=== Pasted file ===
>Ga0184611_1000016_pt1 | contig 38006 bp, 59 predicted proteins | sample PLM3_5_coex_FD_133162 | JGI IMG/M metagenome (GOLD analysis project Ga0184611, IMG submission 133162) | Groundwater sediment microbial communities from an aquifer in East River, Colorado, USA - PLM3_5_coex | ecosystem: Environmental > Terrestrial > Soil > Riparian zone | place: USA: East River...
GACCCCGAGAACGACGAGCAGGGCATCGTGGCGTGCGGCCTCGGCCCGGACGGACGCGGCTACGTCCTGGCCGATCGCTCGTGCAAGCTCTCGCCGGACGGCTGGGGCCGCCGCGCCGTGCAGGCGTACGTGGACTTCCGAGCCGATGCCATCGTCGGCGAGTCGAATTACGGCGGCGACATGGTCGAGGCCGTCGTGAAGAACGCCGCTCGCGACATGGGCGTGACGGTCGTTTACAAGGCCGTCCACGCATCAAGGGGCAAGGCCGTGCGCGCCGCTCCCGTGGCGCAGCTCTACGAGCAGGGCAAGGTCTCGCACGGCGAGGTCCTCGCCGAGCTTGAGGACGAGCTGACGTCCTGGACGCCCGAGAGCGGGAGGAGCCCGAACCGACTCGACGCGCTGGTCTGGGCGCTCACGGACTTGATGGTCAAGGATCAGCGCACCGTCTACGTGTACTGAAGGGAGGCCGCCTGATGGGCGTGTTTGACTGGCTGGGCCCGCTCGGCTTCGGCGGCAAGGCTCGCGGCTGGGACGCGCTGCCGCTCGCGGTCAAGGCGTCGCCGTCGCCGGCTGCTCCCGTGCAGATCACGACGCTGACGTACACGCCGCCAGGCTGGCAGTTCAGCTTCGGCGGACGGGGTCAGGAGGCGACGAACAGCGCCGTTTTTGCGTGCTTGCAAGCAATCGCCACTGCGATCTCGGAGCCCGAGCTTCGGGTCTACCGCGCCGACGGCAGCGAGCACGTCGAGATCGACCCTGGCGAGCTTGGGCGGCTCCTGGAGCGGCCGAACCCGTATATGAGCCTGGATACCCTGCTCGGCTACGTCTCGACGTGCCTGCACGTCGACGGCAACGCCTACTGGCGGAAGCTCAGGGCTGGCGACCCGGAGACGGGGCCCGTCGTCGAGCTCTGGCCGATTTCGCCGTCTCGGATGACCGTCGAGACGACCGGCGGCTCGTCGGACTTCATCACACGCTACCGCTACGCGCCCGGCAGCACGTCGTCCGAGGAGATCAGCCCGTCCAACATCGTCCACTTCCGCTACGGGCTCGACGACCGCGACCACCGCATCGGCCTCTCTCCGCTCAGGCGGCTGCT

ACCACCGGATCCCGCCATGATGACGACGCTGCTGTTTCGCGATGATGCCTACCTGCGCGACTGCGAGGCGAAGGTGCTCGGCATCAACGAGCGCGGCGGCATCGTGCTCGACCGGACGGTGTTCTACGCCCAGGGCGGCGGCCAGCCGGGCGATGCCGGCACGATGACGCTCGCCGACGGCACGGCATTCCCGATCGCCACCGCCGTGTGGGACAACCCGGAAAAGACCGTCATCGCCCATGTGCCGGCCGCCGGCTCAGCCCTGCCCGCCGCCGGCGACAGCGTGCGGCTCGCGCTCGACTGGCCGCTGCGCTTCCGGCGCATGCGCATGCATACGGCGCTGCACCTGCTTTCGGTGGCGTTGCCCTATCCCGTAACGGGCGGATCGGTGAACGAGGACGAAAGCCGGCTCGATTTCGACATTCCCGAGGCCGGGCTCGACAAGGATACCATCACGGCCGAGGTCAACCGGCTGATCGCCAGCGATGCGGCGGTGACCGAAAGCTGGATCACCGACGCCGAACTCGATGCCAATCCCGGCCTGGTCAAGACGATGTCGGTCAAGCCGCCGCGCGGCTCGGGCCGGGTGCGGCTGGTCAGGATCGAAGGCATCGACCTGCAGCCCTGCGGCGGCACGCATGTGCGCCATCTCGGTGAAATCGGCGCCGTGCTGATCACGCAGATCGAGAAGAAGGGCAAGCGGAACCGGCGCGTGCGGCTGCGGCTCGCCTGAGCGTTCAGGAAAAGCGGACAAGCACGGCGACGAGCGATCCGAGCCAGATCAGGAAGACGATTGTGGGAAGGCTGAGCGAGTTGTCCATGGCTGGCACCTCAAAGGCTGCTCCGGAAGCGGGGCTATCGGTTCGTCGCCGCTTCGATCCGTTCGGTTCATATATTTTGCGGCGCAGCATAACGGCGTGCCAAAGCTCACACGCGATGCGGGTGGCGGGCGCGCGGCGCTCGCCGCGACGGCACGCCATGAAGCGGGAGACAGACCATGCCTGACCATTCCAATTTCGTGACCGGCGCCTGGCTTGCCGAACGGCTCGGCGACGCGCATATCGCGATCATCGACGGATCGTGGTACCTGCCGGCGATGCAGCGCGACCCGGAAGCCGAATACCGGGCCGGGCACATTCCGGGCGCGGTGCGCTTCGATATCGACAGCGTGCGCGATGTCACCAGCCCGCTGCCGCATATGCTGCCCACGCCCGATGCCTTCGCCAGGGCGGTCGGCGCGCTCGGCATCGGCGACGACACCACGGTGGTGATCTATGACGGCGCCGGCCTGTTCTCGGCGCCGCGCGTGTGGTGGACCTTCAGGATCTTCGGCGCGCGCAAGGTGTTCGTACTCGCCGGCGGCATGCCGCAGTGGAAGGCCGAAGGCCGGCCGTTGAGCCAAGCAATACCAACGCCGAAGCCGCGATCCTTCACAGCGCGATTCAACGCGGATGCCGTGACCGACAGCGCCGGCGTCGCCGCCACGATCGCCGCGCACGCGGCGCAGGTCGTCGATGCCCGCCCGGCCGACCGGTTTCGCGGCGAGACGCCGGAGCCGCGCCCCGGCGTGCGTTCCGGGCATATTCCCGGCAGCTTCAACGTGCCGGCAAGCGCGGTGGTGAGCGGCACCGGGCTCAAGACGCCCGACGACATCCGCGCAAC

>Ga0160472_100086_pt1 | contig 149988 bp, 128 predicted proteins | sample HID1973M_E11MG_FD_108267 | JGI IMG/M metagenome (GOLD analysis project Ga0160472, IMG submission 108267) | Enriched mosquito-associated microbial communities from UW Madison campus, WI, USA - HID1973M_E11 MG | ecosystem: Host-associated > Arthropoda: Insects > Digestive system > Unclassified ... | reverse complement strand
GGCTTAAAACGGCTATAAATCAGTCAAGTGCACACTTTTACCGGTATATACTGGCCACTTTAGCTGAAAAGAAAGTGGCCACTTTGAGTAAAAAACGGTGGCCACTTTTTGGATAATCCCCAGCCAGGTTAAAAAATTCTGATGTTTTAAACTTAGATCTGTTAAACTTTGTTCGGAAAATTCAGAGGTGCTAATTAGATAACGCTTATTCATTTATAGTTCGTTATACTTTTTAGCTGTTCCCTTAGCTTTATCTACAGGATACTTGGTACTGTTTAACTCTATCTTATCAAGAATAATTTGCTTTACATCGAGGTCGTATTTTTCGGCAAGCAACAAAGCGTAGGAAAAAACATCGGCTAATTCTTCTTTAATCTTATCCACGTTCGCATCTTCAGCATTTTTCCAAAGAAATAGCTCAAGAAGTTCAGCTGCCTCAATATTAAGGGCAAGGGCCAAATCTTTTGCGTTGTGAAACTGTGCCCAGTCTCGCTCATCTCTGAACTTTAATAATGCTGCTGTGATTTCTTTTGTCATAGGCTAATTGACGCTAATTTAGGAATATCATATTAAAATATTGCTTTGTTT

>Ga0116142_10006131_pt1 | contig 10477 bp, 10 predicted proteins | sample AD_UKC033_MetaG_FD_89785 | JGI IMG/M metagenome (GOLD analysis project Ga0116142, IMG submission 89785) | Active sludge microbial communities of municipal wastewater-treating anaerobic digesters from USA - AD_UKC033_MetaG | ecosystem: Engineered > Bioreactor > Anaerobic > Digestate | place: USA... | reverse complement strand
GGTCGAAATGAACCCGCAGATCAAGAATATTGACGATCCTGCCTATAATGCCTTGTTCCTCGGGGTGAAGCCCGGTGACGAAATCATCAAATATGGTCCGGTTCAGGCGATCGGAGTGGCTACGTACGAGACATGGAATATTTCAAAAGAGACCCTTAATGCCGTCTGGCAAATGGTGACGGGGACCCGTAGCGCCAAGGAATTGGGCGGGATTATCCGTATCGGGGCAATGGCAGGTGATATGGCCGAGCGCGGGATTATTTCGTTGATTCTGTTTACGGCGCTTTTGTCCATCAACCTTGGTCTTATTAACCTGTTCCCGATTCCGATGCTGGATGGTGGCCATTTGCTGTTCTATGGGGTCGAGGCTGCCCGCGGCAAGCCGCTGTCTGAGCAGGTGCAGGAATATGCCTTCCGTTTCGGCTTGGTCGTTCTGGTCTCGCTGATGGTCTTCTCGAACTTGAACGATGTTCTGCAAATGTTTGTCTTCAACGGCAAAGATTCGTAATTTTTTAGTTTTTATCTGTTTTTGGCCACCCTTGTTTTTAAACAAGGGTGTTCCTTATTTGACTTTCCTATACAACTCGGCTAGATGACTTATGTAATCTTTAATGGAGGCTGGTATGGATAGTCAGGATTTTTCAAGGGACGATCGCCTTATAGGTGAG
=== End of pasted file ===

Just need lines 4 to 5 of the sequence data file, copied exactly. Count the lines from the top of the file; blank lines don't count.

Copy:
>Ga0160472_100086_pt1 | contig 149988 bp, 128 predicted proteins | sample HID1973M_E11MG_FD_108267 | JGI IMG/M metagenome (GOLD analysis project Ga0160472, IMG submission 108267) | Enriched mosquito-associated microbial communities from UW Madison campus, WI, USA - HID1973M_E11 MG | ecosystem: Host-associated > Arthropoda: Insects > Digestive system > Unclassified ... | reverse complement strand
GGCTTAAAACGGCTATAAATCAGTCAAGTGCACACTTTTACCGGTATATACTGGCCACTTTAGCTGAAAAGAAAGTGGCCACTTTGAGTAAAAAACGGTGGCCACTTTTTGGATAATCCCCAGCCAGGTTAAAAAATTCTGATGTTTTAAACTTAGATCTGTTAAACTTTGTTCGGAAAATTCAGAGGTGCTAATTAGATAACGCTTATTCATTTATAGTTCGTTATACTTTTTAGCTGTTCCCTTAGCTTTATCTACAGGATACTTGGTACTGTTTAACTCTATCTTATCAAGAATAATTTGCTTTACATCGAGGTCGTATTTTTCGGCAAGCAACAAAGCGTAGGAAAAAACATCGGCTAATTCTTCTTTAATCTTATCCACGTTCGCATCTTCAGCATTTTTCCAAAGAAATAGCTCAAGAAGTTCAGCTGCCTCAATATTAAGGGCAAGGGCCAAATCTTTTGCGTTGTGAAACTGTGCCCAGTCTCGCTCATCTCTGAACTTTAATAATGCTGCTGTGATTTCTTTTGTCATAGGCTAATTGACGCTAATTTAGGAATATCATATTAAAATATTGCTTTGTTT